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HanaHo Hot Rod Classic


Size: 24w x 11d x 6h (68 x 28 x 15.25 cm)

Buttons: 18

Interface: PS/2 Only

Programmable: No

Software: Capcom Classics CD

Warranty: 90 days

In the Box

The HanaHo Hot Rod arrived well packed, with snug foam inserts in a custom-size box. Included in the box was a 6-foot PS/2 cable, four adhesive rubber feet, an instruction guide, and a "Capcom Coin Op Classics Series 1" CD.

The HanaHo Hot Rod Classic

The Capcom CD was a nice touch. It includes 14 Capcom games, such as Street Fighter II, Ghouls 'n Ghosts, and 1941. It also includes a diagnostic test program for the Hot Rod controller. While the CD is not really a necessity for the MAME gamer, it's always nice to see some games included with a gaming controller, since the urge to "play with it now" is always strong whenever a new toy like the Hot Rod arrives.

The documentation consists of a 12-page installation guide, which was fairly complete, but did lack MAME-specific information such as the default MAME key layout for the Hot Rod controller. Unless you stumble across them by accident (which I did), you'd never know that the side pinball buttons are used as the Coin 1 and Coin 2 inputs in MAME, or that you exit games by pressing Player 2 Start and the right pinball button at the same time (Player 1 Start + the left pinball button brings up the game setup dialog in MAME, i.e. "Tab") Their web site does offer some additional information on using the Hot Rod with emulators.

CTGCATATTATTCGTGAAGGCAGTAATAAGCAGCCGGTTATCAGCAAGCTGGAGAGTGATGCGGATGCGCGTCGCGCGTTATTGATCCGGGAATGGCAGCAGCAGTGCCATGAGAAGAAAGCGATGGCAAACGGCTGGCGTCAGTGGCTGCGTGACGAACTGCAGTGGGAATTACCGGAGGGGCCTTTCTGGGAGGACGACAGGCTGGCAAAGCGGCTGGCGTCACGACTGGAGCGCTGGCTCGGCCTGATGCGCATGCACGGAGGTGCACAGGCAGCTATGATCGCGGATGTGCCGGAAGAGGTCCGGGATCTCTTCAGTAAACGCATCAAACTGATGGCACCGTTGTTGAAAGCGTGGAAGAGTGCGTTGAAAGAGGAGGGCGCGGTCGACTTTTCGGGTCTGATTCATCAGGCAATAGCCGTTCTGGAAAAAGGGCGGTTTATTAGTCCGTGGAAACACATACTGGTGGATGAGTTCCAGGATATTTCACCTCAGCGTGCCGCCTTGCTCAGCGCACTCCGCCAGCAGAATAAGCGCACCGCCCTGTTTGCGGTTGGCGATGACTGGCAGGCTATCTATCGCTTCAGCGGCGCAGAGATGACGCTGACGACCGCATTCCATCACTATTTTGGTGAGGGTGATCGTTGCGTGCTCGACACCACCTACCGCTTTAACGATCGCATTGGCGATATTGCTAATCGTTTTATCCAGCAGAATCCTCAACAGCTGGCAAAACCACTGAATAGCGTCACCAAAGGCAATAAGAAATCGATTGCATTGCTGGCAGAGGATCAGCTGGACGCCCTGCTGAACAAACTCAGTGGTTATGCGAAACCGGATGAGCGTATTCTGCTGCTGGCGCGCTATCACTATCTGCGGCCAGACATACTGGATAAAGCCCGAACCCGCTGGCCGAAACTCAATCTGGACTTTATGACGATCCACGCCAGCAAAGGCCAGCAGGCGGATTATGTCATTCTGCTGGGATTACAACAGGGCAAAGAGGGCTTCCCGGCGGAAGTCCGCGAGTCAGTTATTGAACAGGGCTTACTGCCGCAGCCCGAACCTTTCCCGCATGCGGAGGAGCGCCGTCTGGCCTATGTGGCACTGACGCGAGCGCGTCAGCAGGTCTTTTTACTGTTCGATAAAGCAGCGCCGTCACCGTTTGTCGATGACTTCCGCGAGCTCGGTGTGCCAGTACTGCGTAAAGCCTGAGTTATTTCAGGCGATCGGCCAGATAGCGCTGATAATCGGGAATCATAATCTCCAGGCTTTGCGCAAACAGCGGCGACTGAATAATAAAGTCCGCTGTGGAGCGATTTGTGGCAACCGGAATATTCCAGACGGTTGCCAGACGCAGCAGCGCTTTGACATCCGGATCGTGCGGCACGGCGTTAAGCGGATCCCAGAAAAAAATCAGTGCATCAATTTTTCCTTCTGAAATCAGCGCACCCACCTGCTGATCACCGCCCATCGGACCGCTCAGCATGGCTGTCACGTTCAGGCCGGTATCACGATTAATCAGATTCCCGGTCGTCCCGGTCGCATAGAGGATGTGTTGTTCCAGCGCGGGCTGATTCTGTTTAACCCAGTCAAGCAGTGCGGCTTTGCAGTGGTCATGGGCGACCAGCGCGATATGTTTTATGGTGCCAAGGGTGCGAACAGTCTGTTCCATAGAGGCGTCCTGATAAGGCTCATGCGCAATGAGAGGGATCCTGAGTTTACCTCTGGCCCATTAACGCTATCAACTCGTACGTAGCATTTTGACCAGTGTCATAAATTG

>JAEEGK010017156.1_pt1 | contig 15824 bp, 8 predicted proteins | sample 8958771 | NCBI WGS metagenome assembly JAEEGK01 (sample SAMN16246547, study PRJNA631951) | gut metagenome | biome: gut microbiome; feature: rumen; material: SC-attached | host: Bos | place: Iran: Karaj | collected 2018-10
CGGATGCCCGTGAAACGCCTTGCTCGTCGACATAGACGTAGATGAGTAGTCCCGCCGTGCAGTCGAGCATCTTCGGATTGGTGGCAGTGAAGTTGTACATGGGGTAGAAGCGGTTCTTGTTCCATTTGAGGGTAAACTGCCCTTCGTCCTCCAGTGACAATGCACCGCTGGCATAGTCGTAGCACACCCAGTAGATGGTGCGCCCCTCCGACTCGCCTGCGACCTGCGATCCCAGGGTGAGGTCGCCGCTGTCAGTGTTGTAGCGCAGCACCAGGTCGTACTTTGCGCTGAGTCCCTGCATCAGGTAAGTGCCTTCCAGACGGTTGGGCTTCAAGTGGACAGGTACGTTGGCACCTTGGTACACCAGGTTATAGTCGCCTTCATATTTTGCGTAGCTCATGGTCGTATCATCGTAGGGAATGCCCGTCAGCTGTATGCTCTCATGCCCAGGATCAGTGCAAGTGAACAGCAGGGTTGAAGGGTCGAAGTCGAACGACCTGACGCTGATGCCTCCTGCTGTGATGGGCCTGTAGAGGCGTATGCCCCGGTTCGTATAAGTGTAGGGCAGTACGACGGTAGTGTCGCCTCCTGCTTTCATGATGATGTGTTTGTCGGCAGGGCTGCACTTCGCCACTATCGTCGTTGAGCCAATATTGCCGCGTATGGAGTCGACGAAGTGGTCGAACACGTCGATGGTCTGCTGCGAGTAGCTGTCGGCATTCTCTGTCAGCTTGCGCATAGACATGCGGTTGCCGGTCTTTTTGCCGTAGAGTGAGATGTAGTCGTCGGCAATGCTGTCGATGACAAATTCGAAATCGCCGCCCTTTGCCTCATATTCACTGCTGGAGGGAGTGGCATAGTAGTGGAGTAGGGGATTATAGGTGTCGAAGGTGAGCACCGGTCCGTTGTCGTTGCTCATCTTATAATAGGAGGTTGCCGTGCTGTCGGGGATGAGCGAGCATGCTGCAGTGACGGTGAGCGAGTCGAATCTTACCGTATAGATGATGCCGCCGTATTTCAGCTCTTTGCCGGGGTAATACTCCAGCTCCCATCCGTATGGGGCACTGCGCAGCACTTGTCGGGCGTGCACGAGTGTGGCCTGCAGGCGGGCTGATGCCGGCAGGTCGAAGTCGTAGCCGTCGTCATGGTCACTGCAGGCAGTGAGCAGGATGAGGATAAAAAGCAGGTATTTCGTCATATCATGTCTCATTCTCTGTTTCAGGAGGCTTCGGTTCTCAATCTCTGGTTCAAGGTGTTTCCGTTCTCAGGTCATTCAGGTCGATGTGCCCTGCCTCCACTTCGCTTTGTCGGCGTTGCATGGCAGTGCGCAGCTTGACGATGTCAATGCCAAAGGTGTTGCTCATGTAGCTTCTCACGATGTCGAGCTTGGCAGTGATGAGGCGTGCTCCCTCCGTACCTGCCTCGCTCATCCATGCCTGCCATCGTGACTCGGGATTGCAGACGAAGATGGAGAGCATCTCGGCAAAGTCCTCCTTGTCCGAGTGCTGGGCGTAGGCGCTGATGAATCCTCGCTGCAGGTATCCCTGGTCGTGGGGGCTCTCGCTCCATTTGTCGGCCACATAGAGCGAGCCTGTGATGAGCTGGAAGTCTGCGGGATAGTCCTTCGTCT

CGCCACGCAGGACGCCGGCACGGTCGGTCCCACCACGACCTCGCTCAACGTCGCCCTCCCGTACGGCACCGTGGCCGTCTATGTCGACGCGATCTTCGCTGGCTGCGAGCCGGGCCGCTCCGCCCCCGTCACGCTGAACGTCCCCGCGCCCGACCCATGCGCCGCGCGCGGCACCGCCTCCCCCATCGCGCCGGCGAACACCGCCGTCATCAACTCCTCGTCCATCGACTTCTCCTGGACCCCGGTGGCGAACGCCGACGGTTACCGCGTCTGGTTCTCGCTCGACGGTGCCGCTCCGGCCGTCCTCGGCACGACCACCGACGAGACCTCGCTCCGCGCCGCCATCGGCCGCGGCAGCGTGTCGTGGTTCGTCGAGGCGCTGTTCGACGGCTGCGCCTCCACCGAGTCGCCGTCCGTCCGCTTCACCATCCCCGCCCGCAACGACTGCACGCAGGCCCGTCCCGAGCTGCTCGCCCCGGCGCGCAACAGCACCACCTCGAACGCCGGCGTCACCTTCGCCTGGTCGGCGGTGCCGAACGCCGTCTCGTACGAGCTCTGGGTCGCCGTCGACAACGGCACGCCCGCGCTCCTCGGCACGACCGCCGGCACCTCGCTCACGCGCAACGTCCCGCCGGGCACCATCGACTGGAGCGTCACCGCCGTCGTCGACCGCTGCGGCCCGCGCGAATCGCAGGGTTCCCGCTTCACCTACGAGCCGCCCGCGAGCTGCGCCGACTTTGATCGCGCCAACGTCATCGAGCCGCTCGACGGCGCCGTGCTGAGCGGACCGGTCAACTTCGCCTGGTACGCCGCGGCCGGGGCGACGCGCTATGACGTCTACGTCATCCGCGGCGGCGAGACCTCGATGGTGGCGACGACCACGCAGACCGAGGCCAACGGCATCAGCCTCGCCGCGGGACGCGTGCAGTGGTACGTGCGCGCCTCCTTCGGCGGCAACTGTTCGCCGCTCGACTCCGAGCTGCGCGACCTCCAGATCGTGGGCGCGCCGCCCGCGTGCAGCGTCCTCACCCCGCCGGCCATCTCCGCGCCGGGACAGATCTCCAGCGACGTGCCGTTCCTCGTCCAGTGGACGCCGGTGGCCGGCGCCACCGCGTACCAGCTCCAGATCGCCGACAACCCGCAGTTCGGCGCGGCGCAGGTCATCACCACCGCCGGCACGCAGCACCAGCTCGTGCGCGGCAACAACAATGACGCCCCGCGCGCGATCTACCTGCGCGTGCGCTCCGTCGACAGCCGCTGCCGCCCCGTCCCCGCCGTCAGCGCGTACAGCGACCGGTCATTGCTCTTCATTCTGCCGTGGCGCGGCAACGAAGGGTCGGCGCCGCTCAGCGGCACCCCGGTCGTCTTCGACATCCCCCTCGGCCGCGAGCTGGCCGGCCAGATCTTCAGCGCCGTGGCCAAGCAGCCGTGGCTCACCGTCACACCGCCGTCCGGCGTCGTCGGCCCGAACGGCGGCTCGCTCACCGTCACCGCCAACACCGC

Technical support is via email only - there is no telephone technical support offered.

Fit & Finish

The Hot Rod features genuine Happ Controls' joysticks and buttons, which are what I would consider the "arcade standard." Specifically, the Hot Rod uses Happ "Super" joysticks, which are very nice (they're not as nice as the Happ Perfect360 Optical joysticks, but I'll save that analysis for another review.)

One interesting feature of the Happ Super joystick is the fact that it can be switched from 8-way to 4-way operation by flipping over the actuator in the joystick. It isn't easy to get to (you have to open up the controller, to start), but the option is there if you want a true 4-way joystick for games such as Pac Man.

The Hot Rod frame is solidly constructed of melamine-coated wood, with arcade T-molding on the edges, and features a "custom polycarbonate top," which is basically a textured purple vinyl overlay with the Hot Rod logo. It's got a durable feeling to it, and the textured surface hides fingerprints nicely. I'm not a big fan of the color, but that's just personal preference.

Behold the Purple!

The exterior appearance was good, but there were minor "fit and finish" blemishes, such as a slightly mis-cut overlay edge, air bubbles under the overlay, and staple holes where the top panel is mounted to the base. These, however, are just small nit-pickings.

Minor Overlay Mismatch